A group of Europe’s biggest oil and gas and energy companies — with BP at the helm — has applied for UK government funding to kick-start the development of pipelines and infrastructure off the east coast of England for storing carbon dioxide emitted from big clusters of industry.

The new partnership, dubbed Northern Endurance Partnership (NEP), will comprise the UK supermajor as operator, Eni of Italy, Equinor of Norway, Anglo-Dutch supermajor Shell, Total of France and National Grid of the UK.

It is aiming to develop a network of offshore pipelines to transport CO2 emissions captured from the proposed Net Zero Teesside (NZT) and Zero Carbon Humber (ZCH) schemes and to pump them into saline aquifers beneath the UK North Sea for permanent storage.

Funding application

NEP has submitted a bid for funding through Phase 2 of the UK government’s £170 million ($220 million) Industrial Decarbonisation Challenge to develop the infrastructure, which is intended to serve the two projects that are aiming to decarbonise large centres of industry around the River Tees near Middlesbrough and further south around the Humber estuary.


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BP has not yet said how much funding it has applied for.

If successful, the two projects combined could help decarbonise nearly 50% of the UK’s industrial emissions, BP claimed.

It is intended that initial “anchor projects” for each scheme will be commissioned by 2026, with more industrial users added in the years after, with a goal of each reaching net zero carbon emissions by 2030 through a combination of carbon capture, hydrogen and fuel-switching.

The new group’s application for funding comes after the Oil & Gas Authority (OGA) this month agreed to the addition of BP and Equinor alongside National Grid to the UK’s first-ever carbon storage licence — known as CS001 — which was awarded to Carbon Sentinel, a National Grid company, in November 2012.

BP called the Endurance reservoir the “most mature large-scale saline aquifer for CO2 storage” on the offshore UK continental shelf.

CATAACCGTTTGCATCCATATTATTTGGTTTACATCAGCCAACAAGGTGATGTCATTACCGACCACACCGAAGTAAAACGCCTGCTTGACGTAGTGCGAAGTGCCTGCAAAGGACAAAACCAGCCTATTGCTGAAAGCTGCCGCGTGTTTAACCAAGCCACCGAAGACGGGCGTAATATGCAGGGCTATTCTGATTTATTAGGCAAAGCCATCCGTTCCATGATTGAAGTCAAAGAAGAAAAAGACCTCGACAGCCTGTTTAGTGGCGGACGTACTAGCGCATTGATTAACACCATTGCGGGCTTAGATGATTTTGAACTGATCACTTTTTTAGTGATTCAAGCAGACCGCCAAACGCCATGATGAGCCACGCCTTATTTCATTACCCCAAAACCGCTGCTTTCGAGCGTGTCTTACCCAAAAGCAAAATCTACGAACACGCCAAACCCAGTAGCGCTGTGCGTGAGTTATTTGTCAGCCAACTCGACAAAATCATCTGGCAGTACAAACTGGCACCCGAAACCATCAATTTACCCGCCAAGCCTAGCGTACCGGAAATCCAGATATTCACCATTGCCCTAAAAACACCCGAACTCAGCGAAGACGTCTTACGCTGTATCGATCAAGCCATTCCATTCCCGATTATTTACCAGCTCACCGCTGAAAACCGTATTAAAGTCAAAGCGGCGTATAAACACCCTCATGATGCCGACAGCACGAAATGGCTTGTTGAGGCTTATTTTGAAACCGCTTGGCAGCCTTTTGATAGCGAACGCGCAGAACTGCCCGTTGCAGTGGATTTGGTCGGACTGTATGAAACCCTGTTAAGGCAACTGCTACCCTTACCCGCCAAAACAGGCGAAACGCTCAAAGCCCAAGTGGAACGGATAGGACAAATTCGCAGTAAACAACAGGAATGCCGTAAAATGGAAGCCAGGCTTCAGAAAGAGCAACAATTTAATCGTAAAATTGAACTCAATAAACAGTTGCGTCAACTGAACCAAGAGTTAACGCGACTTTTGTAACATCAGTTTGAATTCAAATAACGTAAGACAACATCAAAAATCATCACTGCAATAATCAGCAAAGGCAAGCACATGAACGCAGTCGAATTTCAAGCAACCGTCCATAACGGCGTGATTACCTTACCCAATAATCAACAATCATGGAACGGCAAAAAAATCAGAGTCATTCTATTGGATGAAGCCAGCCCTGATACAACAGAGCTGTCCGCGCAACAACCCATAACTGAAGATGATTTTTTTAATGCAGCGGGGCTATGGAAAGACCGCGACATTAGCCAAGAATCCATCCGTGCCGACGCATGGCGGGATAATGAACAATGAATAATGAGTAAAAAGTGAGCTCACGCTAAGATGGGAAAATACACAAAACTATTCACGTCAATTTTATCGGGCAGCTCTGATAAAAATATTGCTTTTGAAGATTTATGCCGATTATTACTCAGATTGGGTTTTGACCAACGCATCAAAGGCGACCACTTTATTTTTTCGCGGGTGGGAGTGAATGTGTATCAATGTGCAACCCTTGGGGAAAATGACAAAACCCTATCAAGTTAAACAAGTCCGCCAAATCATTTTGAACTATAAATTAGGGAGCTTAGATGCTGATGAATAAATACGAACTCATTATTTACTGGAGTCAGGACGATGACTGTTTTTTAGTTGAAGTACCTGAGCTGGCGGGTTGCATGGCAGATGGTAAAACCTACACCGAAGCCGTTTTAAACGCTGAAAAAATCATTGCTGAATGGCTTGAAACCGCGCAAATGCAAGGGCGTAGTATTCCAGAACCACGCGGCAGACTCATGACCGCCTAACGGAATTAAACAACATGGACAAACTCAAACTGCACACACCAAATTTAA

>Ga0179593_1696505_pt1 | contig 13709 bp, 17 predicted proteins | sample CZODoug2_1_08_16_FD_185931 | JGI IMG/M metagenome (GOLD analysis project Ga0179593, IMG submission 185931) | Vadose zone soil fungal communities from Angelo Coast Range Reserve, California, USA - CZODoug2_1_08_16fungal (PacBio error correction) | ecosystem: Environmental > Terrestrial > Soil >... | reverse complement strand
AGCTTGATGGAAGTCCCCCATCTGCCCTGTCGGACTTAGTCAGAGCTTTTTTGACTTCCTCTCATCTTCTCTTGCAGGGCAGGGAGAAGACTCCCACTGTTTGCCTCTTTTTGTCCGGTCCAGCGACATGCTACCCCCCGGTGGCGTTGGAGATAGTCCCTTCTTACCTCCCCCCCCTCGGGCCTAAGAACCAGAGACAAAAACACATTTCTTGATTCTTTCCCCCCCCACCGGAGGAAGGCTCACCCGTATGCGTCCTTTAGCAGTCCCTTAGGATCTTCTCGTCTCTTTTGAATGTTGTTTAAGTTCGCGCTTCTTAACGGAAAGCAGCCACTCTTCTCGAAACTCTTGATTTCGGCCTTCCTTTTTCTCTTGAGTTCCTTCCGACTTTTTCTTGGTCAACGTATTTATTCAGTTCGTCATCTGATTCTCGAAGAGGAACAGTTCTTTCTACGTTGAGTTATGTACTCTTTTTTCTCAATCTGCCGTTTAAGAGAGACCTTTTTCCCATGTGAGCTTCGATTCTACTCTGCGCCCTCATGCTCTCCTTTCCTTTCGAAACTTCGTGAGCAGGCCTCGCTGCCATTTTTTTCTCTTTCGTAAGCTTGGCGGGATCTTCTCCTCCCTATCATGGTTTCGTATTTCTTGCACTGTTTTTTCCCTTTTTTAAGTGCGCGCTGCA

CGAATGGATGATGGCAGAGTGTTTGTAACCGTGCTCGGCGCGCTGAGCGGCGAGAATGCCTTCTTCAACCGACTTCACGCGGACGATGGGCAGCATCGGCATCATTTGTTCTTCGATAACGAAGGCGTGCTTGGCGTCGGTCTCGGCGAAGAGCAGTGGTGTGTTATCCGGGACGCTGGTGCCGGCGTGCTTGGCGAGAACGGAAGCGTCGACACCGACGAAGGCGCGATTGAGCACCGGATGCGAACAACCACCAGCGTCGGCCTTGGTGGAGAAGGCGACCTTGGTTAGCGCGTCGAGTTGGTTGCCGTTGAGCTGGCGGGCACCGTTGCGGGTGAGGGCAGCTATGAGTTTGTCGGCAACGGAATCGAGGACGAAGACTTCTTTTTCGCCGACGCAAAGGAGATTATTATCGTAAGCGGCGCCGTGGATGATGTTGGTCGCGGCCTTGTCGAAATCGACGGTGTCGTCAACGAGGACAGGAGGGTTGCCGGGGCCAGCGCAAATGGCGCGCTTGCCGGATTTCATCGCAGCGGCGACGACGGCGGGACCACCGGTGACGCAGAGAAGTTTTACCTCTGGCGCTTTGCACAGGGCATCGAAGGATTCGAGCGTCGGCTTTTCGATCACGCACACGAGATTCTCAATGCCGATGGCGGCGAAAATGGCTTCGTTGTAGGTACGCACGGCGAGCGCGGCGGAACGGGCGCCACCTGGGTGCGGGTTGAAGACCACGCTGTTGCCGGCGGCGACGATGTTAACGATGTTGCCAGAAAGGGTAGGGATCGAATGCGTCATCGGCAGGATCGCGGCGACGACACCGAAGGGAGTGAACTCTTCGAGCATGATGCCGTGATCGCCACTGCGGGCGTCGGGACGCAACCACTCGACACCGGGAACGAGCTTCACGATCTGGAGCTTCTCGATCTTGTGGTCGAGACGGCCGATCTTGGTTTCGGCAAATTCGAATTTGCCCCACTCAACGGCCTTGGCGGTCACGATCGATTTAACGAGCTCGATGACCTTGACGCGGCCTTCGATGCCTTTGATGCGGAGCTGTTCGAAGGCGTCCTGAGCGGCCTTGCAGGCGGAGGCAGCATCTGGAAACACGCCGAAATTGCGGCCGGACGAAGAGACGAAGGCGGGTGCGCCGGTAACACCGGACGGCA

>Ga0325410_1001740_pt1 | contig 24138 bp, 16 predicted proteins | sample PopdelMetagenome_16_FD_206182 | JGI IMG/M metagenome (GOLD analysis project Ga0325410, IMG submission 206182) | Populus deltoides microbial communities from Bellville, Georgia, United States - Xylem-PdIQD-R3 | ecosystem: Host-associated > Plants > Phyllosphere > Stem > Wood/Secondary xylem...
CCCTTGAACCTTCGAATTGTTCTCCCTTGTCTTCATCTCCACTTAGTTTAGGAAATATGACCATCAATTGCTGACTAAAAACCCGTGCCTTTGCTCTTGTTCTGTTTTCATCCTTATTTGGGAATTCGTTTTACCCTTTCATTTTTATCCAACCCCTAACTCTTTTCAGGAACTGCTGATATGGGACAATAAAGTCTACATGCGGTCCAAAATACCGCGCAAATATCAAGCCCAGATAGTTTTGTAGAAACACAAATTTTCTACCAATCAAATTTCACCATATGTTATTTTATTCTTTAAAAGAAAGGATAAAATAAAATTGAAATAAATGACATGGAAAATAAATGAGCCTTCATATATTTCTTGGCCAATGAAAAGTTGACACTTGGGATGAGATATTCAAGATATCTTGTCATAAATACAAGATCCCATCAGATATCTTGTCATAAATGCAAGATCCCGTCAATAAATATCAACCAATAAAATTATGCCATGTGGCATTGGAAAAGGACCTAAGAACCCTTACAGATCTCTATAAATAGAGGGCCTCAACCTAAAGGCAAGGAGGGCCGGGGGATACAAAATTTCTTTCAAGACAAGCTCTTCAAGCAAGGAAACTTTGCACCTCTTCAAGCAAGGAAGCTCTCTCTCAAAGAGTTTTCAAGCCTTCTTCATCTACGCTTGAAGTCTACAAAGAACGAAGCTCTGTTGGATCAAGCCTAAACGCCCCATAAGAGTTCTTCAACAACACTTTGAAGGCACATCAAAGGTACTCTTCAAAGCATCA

'Willingness to collaborate'

Andy Lane, vice president of carbon capture, utilisation and storage solutions at BP and managing director for NZT, said: “The formation of NEP is another significant milestone towards developing the offshore infrastructure that will be needed to safely transport and store CO2 from CCUS projects along England’s east coast.

“The partnership and our joint bid demonstrate industry’s willingness to come together and collaborate wherever possible to accelerate making CCUS a reality in the UK, helping to decarbonise the local economy and contributing to the UK’s climate goals.”

The UK last year set a legally binding target to become a carbon neutral — or net zero — economy by 2050 and while big strides have been taken in cutting emissions from the power sector, reducing emissions from industry has been harder to achieve.

The ZCH partners include Associated British Ports, British Steel, Centrica Storage, Drax Group, Equinor, Mitsubishi Power, National Grid Ventures, PX Group, SSE Thermal, Saltend Cogeneration Company, Uniper, and the University of Sheffield’s Advanced Manufacturing Research Centre.

It expects to capture at least 17 million tonnes of CO2 emissions each year by the mid-2030s from several large-scale fossil-fuel power plants, as well as a blue-hydrogen facility and possibly a steel mill, and pump the emissions through pipelines to an underground aquifer in the North Sea.

At its heart is Equinor’s 600MW H2H Saltend blue-hydrogen plant, which would produce the low-carbon fuel needed to help decarbonise the region’s heavy industry — currently responsible for about 15% of the UK’s annual emissions.

An onshore hydrogen pipeline network would be built across the region by National Grid Ventures to distribute the low-carbon H2, which will be derived from steam methane reforming with CCS.

Equinor is also a partner in the NZT development, which proposes to build a new gas-fired power station with carbon capture, and to extend the CCS infrastructure to the neighbouring industrial cluster.

That group comprises a consortium of five companies that are also partners in the Endurance element of the scheme — BP, Eni, Equinor, Shell and Total.

It is aiming to capture up to 10 million tonnes of CO2 emissions each year, equivalent to the annual energy use of up to 3 million homes in the UK.

'Crucial technology'

Grete Tveit, senior vice president for low carbon solutions at Equinor, said: “Carbon capture and storage is a crucial technology for reaching the goals of the Paris Agreement and we are committed to working with others to create real change.

“We believe that with our partners in the Humber, Teesside and the Northern Endurance Partnership we can deliver deep decarbonisation of these major UK industrial clusters using CCUS and hydrogen, safeguarding jobs and helping develop world-leading low carbon expertise that can play a leading role in the UK’s journey to net zero by 2050.”

Jon Butterworth, managing director for National Grid Ventures, said: “National Grid sits at the heart of the UK’s energy system and we want to contribute to the economic recovery through investing in solutions to support a net zero future.

“We’re delighted to start working together with five really world-class energy companies to deliver a solution that will play a critical role in decarbonising the UK’s largest industrial heartland and protecting tens of thousands of jobs in the process.”